Malignant disorders of bone such as osteosarcoma and metastatic cancer should be considered. Both osteosarcoma and SAPHO may present with localized bone pain and surrounding swelling and without systemic symptoms. However, unlike SAPHO, osteosarcoma typically occurs in a single bone lesion, often affects the long bones, and has distinct radiographic features. A biopsy can establish a definitive diagnosis.
There are no pathognomonic laboratory findings of SAPHO. However, the following tests are recommended:
Complete blood count and hepatic and renal chemistries
Markers of inflammation, including the erythrocyte sedimentation rate (ESR) and C-reactive protein (CRP).
Rheumatoid factor and anticyclic citrullinated peptide antibodies, which are often positive in patients with rheumatoid arthritis, and may be helpful if there is diagnostic uncertainty, depending upon the clinical findings.
Human leukocyte antigen (HLA)-B27 testing, which would be positive more often in patients with spondyloarthritis and may be helpful if there is diagnostic uncertainty, depending upon the clinical findings.
Genetics & epidemiology
The genetic bases of SAPHO syndrome remain largely unknown.
SAPHO syndrome is a rare disease, with limited data available regarding its prevalence, which has been estimated as 1 in 10,000 in Caucasian populations. Many reports are from Europe (eg, France, Germany, Spain, and the Netherlands), but African American, Latin American, Japanese, Chinese, Australian, and other patients are reported, suggesting a worldwide distribution.
Individuals between the ages of 30 and 50 seem most frequently affected, but children and young adults have also been reported, as have older adults, with one report of a woman diagnosed at 80 years of age. There is an apparent female predominance, particularly among patients less than 30 years of age at onset.
CRMO can be treated with medications. The goals for treatment are to reduce the pain, improve the ability to move and to improve the quality of life.
Most attacks of CRMO can be managed with nonsteroidal anti-inflammatory drugs (NSAIDs). NSAIDs are the first line of treatment. If NSAIDs are not effective, then these other drugs are often used:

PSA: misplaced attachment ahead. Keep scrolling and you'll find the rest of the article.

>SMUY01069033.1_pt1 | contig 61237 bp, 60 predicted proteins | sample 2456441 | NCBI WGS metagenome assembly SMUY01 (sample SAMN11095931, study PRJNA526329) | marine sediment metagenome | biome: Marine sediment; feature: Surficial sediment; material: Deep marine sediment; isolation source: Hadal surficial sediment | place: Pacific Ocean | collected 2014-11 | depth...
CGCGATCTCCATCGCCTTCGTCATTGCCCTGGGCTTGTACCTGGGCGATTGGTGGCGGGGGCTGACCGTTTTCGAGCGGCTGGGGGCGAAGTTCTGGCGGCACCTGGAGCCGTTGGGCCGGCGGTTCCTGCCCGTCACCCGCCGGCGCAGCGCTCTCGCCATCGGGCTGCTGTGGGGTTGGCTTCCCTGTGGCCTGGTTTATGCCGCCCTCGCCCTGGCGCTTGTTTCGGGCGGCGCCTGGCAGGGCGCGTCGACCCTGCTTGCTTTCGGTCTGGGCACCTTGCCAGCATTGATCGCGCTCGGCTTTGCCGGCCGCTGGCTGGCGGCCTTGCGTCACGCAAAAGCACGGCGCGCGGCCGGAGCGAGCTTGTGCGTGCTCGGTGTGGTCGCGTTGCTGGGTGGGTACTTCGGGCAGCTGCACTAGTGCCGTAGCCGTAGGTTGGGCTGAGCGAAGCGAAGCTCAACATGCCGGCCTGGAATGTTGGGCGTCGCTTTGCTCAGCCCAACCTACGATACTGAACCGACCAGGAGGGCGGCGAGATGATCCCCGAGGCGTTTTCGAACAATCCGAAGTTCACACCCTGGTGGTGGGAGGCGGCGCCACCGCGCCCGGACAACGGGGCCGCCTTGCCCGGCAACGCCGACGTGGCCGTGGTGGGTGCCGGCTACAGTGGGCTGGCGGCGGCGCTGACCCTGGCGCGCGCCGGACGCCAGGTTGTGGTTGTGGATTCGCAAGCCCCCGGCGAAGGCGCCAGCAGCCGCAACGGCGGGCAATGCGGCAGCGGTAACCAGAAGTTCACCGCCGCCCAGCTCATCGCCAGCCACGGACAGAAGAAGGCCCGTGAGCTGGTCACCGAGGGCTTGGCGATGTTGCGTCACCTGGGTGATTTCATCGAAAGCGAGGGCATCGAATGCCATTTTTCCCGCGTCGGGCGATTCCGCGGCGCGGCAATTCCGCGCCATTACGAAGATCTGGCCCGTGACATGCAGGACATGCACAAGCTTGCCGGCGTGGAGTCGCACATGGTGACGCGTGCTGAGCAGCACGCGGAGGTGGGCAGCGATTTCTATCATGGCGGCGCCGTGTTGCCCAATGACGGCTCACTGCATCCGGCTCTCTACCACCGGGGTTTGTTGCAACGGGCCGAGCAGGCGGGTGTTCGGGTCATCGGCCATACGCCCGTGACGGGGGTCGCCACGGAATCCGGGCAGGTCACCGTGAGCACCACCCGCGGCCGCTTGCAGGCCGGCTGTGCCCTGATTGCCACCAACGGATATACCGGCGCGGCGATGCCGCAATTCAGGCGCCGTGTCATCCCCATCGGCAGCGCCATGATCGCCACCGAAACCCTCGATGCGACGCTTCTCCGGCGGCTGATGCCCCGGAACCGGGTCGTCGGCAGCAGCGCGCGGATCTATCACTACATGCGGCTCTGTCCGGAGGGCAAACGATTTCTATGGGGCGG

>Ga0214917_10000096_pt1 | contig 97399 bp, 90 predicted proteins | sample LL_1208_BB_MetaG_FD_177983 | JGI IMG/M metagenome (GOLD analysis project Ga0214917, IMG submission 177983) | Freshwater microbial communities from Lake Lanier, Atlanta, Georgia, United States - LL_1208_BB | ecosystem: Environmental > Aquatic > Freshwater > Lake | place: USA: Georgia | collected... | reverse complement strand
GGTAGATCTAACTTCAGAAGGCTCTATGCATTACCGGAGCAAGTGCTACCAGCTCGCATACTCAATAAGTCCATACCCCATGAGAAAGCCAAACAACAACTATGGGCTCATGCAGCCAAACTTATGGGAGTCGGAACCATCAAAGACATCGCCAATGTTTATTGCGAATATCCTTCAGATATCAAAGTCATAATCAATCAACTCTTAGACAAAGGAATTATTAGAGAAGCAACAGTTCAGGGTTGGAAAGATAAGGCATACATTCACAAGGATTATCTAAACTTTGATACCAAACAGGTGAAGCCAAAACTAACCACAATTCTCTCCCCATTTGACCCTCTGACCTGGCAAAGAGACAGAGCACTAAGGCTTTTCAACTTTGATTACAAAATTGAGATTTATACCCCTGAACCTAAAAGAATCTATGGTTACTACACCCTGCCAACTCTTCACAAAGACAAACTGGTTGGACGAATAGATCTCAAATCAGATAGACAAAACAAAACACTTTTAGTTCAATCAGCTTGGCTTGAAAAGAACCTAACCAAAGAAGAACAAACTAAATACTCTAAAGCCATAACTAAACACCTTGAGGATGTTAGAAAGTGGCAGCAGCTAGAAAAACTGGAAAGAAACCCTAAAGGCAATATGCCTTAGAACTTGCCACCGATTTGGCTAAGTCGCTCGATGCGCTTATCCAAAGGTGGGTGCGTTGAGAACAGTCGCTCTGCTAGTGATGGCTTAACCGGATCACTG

biologics (etanercept, infliximab, adalimumab, anakinra)
Colchicine and sulfasalazine are generally well-tolerated alternative second-line therapies that may be sufficient for patients with mild arthritis who fail to respond adequately to NSAIDs or cannot tolerate NSAIDs. These agents often are not adequate for patients with more severe symptoms.
In patients resistant to standard therapies, the following treatments may be useful:
Anti-interleukin (IL)-1 therapy
Anti-IL-12/23 or anti-IL-17 therapies
Antibiotic therapy for SAPHO syndrome is primarily employed for patients with associated moderate to severe acne. Oral antibiotics are effective for acne and may also improve osteoarticular manifestations of SAPHO syndrome. The anti-inflammatory effects of antibiotics are postulated to contribute to improvement.
- “An Update on Autoinflammatory Diseases”. Ginaldi et al. Curr Med Chem. 2013 Jan; 21(3): 261–269. https://www.ncbi.nlm.nih.gov/pmc/articles/PMC3905709/
- “SAPHO syndrome: a review.” Rukavina, I. J Child Orthop. 2015 Feb;9(1):19-27. doi: 10.1007/s11832-014-0627-7. Epub 2015 Jan 14. https://www.ncbi.nlm.nih.gov/pubmed?term=25585872
-“The SAPHO syndrome.” Nguyen et al. Semin Arthritis Rheum. 2012 Dec;42(3):254-65. doi: 10.1016/j.semarthrit.2012.05.006. https://www.ncbi.nlm.nih.gov/pubmed?term=23153960
- “SAPHO: What radiologists should know.” Depasquale et al, Clin Radiol. 2012 Mar;67(3):195-206. doi: 10.1016/j.crad.2011.08.014. Epub 2011 Sep 21. https://www.ncbi.nlm.nih.gov/pubmed?term=21939963